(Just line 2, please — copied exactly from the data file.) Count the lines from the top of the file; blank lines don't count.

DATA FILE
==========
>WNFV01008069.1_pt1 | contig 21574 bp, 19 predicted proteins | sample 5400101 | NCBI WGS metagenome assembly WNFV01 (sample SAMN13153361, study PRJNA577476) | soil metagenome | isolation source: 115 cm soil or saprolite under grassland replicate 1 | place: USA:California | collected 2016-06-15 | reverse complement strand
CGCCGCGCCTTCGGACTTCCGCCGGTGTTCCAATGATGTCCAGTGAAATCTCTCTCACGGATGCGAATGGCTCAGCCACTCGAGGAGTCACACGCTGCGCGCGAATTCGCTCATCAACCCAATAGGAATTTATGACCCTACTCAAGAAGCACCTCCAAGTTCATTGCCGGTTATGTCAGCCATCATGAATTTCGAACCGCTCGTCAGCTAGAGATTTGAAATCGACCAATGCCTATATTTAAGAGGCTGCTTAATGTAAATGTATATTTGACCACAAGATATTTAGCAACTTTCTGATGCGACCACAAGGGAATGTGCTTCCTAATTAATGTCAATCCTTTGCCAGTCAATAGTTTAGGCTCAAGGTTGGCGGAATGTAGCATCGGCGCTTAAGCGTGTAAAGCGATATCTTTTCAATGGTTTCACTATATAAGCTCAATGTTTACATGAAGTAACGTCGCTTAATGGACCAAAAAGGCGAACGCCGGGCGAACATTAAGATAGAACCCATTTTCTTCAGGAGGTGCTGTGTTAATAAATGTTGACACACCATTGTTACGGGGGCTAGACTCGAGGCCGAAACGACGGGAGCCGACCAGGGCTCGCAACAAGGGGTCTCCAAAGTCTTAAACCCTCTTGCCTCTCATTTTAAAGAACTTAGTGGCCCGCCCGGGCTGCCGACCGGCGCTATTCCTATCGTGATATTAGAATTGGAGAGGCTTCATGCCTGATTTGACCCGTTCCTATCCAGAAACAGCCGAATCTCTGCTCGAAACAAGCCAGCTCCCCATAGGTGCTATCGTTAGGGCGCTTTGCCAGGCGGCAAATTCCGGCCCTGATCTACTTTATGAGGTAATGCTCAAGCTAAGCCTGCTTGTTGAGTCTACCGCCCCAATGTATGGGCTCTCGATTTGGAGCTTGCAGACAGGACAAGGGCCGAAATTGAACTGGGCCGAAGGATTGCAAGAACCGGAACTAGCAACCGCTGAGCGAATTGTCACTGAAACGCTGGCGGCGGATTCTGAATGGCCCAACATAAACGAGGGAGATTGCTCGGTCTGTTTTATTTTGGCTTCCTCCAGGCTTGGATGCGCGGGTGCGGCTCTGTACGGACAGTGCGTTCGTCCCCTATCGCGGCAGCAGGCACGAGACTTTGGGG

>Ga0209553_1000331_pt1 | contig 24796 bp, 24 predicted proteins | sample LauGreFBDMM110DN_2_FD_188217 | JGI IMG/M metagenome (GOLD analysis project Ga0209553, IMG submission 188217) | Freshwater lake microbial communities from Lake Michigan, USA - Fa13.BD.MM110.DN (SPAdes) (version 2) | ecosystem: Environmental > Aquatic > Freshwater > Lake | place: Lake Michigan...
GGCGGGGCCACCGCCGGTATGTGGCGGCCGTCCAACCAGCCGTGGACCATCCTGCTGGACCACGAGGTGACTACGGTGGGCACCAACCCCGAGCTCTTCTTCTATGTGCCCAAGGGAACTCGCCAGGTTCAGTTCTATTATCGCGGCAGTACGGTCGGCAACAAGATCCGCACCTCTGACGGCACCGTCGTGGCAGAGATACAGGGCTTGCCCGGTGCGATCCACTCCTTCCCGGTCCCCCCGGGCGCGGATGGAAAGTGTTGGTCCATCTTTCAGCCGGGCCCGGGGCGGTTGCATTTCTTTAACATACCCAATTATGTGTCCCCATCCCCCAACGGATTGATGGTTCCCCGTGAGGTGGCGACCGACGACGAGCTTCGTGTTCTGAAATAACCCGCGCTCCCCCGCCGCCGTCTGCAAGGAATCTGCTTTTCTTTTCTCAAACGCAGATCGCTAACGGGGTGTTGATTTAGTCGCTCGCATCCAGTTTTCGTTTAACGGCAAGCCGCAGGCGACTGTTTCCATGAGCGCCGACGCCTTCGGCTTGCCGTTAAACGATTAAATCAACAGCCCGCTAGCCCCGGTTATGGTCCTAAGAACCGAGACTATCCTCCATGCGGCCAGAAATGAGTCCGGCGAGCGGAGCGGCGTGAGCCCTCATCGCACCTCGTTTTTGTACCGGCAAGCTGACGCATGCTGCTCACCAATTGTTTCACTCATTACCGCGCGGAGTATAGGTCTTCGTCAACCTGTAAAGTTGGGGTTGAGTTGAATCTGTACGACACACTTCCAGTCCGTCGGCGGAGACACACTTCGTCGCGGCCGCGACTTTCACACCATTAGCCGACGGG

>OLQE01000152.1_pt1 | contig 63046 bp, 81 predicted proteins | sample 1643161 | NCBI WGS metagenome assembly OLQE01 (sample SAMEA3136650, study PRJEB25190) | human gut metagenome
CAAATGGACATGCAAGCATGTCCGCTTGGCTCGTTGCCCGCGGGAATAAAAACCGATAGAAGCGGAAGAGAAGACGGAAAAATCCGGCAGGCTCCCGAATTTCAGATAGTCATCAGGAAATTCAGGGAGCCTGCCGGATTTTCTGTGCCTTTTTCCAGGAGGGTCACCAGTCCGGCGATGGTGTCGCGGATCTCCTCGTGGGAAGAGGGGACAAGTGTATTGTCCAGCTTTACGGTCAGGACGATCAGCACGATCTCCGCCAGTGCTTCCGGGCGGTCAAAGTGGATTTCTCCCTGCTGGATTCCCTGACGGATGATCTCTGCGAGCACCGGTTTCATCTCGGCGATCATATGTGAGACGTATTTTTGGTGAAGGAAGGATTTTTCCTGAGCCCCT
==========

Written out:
CGCCGCGCCTTCGGACTTCCGCCGGTGTTCCAATGATGTCCAGTGAAATCTCTCTCACGGATGCGAATGGCTCAGCCACTCGAGGAGTCACACGCTGCGCGCGAATTCGCTCATCAACCCAATAGGAATTTATGACCCTACTCAAGAAGCACCTCCAAGTTCATTGCCGGTTATGTCAGCCATCATGAATTTCGAACCGCTCGTCAGCTAGAGATTTGAAATCGACCAATGCCTATATTTAAGAGGCTGCTTAATGTAAATGTATATTTGACCACAAGATATTTAGCAACTTTCTGATGCGACCACAAGGGAATGTGCTTCCTAATTAATGTCAATCCTTTGCCAGTCAATAGTTTAGGCTCAAGGTTGGCGGAATGTAGCATCGGCGCTTAAGCGTGTAAAGCGATATCTTTTCAATGGTTTCACTATATAAGCTCAATGTTTACATGAAGTAACGTCGCTTAATGGACCAAAAAGGCGAACGCCGGGCGAACATTAAGATAGAACCCATTTTCTTCAGGAGGTGCTGTGTTAATAAATGTTGACACACCATTGTTACGGGGGCTAGACTCGAGGCCGAAACGACGGGAGCCGACCAGGGCTCGCAACAAGGGGTCTCCAAAGTCTTAAACCCTCTTGCCTCTCATTTTAAAGAACTTAGTGGCCCGCCCGGGCTGCCGACCGGCGCTATTCCTATCGTGATATTAGAATTGGAGAGGCTTCATGCCTGATTTGACCCGTTCCTATCCAGAAACAGCCGAATCTCTGCTCGAAACAAGCCAGCTCCCCATAGGTGCTATCGTTAGGGCGCTTTGCCAGGCGGCAAATTCCGGCCCTGATCTACTTTATGAGGTAATGCTCAAGCTAAGCCTGCTTGTTGAGTCTACCGCCCCAATGTATGGGCTCTCGATTTGGAGCTTGCAGACAGGACAAGGGCCGAAATTGAACTGGGCCGAAGGATTGCAAGAACCGGAACTAGCAACCGCTGAGCGAATTGTCACTGAAACGCTGGCGGCGGATTCTGAATGGCCCAACATAAACGAGGGAGATTGCTCGGTCTGTTTTATTTTGGCTTCCTCCAGGCTTGGATGCGCGGGTGCGGCTCTGTACGGACAGTGCGTTCGTCCCCTATCGCGGCAGCAGGCACGAGACTTTGGGG